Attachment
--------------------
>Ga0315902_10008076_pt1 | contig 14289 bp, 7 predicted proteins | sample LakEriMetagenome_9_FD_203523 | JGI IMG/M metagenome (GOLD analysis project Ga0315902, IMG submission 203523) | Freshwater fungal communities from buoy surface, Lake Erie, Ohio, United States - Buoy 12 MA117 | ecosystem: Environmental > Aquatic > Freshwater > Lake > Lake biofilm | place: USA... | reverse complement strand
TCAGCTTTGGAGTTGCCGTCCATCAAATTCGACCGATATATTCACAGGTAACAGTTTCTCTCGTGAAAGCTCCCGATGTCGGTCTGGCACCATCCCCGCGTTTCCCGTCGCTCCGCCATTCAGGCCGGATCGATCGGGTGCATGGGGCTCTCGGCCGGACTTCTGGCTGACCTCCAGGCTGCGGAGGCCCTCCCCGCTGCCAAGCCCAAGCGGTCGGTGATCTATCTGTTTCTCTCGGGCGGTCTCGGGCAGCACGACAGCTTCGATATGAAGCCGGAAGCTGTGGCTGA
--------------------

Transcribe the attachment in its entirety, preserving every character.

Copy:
>Ga0315902_10008076_pt1 | contig 14289 bp, 7 predicted proteins | sample LakEriMetagenome_9_FD_203523 | JGI IMG/M metagenome (GOLD analysis project Ga0315902, IMG submission 203523) | Freshwater fungal communities from buoy surface, Lake Erie, Ohio, United States - Buoy 12 MA117 | ecosystem: Environmental > Aquatic > Freshwater > Lake > Lake biofilm | place: USA... | reverse complement strand
TCAGCTTTGGAGTTGCCGTCCATCAAATTCGACCGATATATTCACAGGTAACAGTTTCTCTCGTGAAAGCTCCCGATGTCGGTCTGGCACCATCCCCGCGTTTCCCGTCGCTCCGCCATTCAGGCCGGATCGATCGGGTGCATGGGGCTCTCGGCCGGACTTCTGGCTGACCTCCAGGCTGCGGAGGCCCTCCCCGCTGCCAAGCCCAAGCGGTCGGTGATCTATCTGTTTCTCTCGGGCGGTCTCGGGCAGCACGACAGCTTCGATATGAAGCCGGAAGCTGTGGCTGA